Woof: The Future of Social AR is More Than Face Filters

The following was published in SHOTS in May 2021…. sign up for Greg’s weekly email for stuff like this every week HERE.

We’re at a fascinating crossroads of digital and social marketing, creative technology, and changing consumer habits.

TVs are getting smarter. Mobile ad tracking is being disrupted. Social platforms are all adding audio stories. TikTok is transforming how news spreads. Creators are monetizing like never before. Email is actually popular again.  

And meanwhile, there is a digital and social layer on the physical world all around us, just waiting to be unlocked by our phones—and soon eyeglasses, mirrors, windshields, and more.

source: Hyper-Reality by Keiichi Matsuda

The term “augmented reality” is a boring and unimaginative term for a transformative technology that can detect your face and turn you into a frog. Or learn your room’s layout and transform it into a palace. Or unlock hidden brand content behind a product logo, from a billboard, in a grocery store aisle, or on a pedestrian mall.

Originally popularized by Snapchat filters and Pokemon Go, augmented reality (AR) reached the mainstream without consumers realizing the tremendous nerdy science of machine learning, visual recognition, and 3D modeling required to bring these experiences to life. They just work. By 2025, nearly 75% of the global population, and almost all smartphone users, will be frequent AR users. (Snap, 2021) In other words, everyday consumers have elevated expectations for branded AR, which means marketers need to learn the technology, best practices, and begin to prepare for AR’s future today.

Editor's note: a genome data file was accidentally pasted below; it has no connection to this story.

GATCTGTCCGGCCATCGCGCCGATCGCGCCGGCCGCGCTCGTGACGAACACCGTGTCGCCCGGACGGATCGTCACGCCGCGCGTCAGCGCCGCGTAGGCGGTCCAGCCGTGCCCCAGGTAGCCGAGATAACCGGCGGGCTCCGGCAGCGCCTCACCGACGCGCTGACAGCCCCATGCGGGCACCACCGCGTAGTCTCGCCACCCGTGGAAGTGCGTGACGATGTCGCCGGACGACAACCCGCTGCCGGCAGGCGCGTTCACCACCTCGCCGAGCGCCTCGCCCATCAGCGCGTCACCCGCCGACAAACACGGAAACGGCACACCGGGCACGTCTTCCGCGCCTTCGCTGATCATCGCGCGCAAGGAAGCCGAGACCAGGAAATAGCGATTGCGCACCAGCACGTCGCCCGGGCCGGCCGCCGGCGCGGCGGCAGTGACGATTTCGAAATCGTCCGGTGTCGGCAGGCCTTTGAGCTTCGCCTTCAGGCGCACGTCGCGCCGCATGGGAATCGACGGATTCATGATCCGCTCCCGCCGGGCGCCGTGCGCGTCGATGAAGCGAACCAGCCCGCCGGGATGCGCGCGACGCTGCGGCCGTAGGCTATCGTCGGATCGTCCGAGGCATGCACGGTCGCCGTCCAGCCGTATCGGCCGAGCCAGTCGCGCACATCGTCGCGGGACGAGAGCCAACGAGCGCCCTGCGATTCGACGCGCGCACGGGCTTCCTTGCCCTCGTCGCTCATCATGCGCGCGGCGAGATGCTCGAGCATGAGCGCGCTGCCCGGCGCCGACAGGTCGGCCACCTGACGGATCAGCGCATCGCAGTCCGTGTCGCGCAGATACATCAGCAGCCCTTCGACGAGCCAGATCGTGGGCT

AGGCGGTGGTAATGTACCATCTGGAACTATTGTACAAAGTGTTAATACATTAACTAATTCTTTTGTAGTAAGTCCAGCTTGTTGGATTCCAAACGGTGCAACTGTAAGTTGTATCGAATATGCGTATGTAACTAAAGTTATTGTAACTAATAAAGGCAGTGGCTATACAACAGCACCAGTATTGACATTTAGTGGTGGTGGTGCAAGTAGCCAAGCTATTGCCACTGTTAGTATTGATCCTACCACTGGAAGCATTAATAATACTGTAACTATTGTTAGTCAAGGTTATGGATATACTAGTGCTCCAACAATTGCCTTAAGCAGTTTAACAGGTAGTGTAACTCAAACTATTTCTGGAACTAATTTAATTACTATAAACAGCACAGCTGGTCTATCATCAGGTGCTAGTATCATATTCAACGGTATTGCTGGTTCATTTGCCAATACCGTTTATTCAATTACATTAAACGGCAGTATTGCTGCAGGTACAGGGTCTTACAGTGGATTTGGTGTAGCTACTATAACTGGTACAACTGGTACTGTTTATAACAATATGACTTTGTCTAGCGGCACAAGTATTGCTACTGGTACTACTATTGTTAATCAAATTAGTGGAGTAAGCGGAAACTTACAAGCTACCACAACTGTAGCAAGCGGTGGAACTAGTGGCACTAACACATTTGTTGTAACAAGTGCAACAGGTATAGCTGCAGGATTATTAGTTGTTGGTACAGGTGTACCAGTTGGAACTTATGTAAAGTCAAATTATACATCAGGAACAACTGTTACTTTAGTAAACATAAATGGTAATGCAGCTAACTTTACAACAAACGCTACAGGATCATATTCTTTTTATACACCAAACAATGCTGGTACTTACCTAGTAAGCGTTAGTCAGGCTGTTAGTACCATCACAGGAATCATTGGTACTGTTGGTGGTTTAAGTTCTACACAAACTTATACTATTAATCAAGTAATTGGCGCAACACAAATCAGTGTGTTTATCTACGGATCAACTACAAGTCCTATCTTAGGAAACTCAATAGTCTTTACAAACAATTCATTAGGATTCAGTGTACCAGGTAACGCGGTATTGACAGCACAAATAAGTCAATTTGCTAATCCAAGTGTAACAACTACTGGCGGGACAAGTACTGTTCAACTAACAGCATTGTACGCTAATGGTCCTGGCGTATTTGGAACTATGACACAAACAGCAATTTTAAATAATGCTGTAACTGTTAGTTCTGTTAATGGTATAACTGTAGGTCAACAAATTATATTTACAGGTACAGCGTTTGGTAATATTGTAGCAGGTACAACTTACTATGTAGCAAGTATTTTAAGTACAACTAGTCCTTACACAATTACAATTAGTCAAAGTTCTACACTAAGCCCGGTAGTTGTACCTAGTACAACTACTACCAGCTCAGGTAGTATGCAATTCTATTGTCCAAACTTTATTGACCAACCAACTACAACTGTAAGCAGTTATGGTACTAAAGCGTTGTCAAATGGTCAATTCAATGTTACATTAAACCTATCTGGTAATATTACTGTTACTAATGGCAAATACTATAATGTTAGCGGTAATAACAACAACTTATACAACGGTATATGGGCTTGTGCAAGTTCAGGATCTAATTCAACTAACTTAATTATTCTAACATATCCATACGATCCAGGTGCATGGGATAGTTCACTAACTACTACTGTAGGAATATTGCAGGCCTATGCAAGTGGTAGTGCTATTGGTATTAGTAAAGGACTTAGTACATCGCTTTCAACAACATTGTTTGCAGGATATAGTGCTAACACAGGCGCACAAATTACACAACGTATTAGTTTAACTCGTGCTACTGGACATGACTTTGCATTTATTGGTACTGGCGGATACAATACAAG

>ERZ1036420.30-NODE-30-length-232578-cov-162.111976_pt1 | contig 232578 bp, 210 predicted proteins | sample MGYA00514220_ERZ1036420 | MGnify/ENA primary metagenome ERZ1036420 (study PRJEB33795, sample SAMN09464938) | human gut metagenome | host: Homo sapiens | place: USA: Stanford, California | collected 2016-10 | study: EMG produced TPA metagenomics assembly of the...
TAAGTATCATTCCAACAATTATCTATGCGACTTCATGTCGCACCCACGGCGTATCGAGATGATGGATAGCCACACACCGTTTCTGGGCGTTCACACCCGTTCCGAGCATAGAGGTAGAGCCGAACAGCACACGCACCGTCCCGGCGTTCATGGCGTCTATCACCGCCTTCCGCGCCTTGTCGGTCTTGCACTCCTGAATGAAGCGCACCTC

AR experiences create an emotional connection and reason to engage with a brand that is more playful and memorable than traditional ads. Interacting with products that have AR experiences leads to a 94% higher conversion rate. (Snap) It doesn’t matter whether the story is entertaining, social, educational, gamified, or utilitarian because AR experiences are immersive and highly personal, they have a greater likelihood of increasing brand relevance and recall.

AR In Your Pocket, In Your Feeds, In Your Browsers

Microsoft’s $3500 Hololens is a powerful AR visor for jaw-dropping mixed-reality experiences, but most smartphones support AR via the operating system, app, and mobile browser. Nowadays, everybody has a device in their pocket they can use to overlay the digital layer on top of the physical world! 

And since the hardware is so ubiquitous, almost every major platform has introduced these magical AR features—including branded filters and environmental effects on Facebook Camera, Instagram, TikTok, and Snapchat. Amazon’s AR feature lets you view thousands of products in your home before you buy them. Pinterest and YouTube have “try on” features.